Frank is an expert professional safecracker, specializing in high-profile diamond jobs. After having spent many years in prison, he has a very concrete picture of what he wants out of life--including a nice home, a wife, and kids. As soon as he is able to assemble the pieces of this collage, by means of his chosen profession, he intends to retire and become a model citizen. In an effort to accelerate this process, he signs on to take down a huge score for a big-time gangster. Unfortunately, Frank's obsession for his version of the American Dream allows him to overlook his natural wariness and mistrust, when making the deal for his final job. He is thus ensnared and robbed of his freedom, his independence, and, ultimately, his dream.Written by
Tad Dibbern <DIBBERN_D@a1.mscf.upenn.edu>
Jim Belushi's brother John visited the set often. The cast and crew would often hang out at Belushi's speakeasy, The Blues Brothers Bar, after work. See more »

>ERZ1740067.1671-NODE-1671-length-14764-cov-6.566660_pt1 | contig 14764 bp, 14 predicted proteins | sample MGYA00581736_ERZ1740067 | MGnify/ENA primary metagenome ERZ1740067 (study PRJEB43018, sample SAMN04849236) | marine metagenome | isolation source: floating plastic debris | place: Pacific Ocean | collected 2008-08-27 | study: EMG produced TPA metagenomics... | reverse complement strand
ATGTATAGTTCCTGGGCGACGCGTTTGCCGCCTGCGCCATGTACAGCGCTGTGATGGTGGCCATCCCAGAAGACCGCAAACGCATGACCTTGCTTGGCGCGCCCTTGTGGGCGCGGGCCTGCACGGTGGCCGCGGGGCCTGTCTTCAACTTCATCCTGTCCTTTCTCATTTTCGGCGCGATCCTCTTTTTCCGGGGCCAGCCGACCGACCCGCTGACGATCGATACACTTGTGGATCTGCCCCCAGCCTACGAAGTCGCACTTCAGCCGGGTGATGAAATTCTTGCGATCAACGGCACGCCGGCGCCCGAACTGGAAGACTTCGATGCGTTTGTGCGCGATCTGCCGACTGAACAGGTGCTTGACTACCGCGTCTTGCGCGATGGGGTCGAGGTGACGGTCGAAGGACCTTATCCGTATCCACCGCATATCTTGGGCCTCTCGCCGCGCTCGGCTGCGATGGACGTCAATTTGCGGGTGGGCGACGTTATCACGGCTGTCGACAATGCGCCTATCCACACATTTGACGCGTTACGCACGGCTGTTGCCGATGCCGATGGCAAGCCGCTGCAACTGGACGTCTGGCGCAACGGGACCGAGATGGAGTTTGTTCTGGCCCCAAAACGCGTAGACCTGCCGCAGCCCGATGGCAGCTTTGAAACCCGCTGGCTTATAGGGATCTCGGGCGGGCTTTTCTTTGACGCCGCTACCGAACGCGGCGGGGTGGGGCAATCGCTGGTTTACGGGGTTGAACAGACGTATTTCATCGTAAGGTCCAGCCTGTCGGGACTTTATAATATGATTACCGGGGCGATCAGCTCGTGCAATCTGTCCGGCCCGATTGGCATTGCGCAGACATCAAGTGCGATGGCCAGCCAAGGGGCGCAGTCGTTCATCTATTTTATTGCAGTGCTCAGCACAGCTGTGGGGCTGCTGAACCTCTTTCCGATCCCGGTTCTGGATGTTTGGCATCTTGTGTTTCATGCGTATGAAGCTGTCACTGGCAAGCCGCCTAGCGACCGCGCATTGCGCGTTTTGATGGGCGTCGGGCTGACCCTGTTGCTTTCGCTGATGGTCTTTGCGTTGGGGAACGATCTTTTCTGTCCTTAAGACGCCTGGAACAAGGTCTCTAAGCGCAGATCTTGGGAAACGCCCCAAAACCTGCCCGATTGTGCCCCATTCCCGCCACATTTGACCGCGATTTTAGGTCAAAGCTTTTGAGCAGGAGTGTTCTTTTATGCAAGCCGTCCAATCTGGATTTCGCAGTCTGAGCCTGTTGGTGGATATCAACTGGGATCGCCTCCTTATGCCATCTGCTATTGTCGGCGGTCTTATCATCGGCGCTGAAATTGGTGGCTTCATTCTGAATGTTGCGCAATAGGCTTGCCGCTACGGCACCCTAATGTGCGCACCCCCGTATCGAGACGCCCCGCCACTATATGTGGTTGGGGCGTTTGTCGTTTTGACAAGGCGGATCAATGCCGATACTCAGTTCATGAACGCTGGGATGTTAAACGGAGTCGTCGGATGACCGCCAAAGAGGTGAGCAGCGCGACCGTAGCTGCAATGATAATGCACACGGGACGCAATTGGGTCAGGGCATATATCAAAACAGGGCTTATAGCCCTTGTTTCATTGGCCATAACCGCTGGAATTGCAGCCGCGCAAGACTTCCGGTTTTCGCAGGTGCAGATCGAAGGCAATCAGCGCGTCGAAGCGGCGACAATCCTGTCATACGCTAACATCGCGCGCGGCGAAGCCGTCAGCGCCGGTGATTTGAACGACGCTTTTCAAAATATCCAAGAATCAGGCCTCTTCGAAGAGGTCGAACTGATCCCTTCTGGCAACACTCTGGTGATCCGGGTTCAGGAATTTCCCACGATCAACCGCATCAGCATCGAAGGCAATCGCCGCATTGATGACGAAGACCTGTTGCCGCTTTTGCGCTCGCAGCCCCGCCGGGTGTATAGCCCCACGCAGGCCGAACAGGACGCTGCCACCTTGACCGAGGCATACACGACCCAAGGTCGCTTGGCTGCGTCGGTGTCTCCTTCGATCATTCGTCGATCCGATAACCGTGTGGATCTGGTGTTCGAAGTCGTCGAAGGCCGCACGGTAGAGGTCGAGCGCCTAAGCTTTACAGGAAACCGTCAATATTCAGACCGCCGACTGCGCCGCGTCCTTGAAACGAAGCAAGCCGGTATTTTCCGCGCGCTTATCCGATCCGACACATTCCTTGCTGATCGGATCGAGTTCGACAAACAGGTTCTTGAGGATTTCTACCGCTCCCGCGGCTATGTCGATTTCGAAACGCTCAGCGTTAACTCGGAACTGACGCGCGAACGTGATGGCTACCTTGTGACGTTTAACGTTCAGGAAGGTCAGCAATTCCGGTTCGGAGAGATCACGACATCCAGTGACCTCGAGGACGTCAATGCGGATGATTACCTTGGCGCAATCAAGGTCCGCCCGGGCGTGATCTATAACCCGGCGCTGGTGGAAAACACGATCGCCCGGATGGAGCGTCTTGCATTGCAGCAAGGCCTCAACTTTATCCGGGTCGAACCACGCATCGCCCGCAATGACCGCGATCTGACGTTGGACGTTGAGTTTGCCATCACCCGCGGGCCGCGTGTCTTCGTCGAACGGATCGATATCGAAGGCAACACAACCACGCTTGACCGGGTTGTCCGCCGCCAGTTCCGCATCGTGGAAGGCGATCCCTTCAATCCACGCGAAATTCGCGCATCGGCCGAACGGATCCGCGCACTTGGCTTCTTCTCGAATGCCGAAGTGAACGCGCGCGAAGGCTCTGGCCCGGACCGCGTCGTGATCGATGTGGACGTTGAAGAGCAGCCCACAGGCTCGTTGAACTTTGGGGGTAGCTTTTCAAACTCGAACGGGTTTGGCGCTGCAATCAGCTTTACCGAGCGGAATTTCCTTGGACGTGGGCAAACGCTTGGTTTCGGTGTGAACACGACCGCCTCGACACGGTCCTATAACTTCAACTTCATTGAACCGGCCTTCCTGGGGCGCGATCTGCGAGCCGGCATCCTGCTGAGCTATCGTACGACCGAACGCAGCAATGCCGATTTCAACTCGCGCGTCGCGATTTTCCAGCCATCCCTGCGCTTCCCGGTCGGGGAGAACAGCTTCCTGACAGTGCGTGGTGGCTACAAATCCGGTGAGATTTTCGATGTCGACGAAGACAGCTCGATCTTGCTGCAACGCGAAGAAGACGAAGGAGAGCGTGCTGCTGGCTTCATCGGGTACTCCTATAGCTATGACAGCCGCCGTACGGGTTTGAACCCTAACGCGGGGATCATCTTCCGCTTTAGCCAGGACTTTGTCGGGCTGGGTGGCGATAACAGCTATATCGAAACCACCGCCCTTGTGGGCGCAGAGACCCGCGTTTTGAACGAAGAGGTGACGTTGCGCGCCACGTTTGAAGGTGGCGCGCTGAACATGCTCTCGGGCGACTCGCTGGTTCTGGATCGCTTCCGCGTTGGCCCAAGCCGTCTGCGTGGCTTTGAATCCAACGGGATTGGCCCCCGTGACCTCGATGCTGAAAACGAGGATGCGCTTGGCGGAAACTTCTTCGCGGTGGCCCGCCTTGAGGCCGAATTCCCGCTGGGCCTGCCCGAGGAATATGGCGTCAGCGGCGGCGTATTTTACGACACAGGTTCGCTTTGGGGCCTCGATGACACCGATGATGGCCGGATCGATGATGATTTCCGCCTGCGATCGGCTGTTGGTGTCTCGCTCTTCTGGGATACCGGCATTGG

During the L.A. heist, the device intended to remove the key-lock assembly from the door leading to the vault is screwed in (undiscernibly) and jerked back without removing the lock, i.e., having no effect whatsoever. In the next shot, the lock assembly is gone. (Maybe it took more than one try.) See more »
I got some A-B-C type information for you, lady. I was state-raised, and this is a dead place. A child in eight-by-four green walls, after awhile you tell the walls 'my life is yours.' What, didja grow up in the suburbs?
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The Criterion Collection's Blu-Ray and DVD edition of Thief is a sort of hybrid between the theatrical version and the director's cut. The early scene from the director's cut with Willie Dixon has been added back in, but the rest of the film is the theatrical version, with the slow motion shots untouched. See more »
I've always been impressed by Micheal Mann's films. Starting with The Insider, I was intrigued by his camera-work and the use of music to compliment a scene.
With Thief, his directorial debut, he shows what movie fans will be in store for over the 30 years. Of course some of the techniques to steal are dated, but I loved the glossy, yet gritty atmosphere of the film. Tuesday Weld, was also quite good as Caan's love interest. It has an amazing ending as well.
The film is Waaaaaaay ahead of its time. And I was genuinely impressed with James Caans performance. This film is an underrated gem and should be viewed by Mann fans who liked Heat and Collateral.
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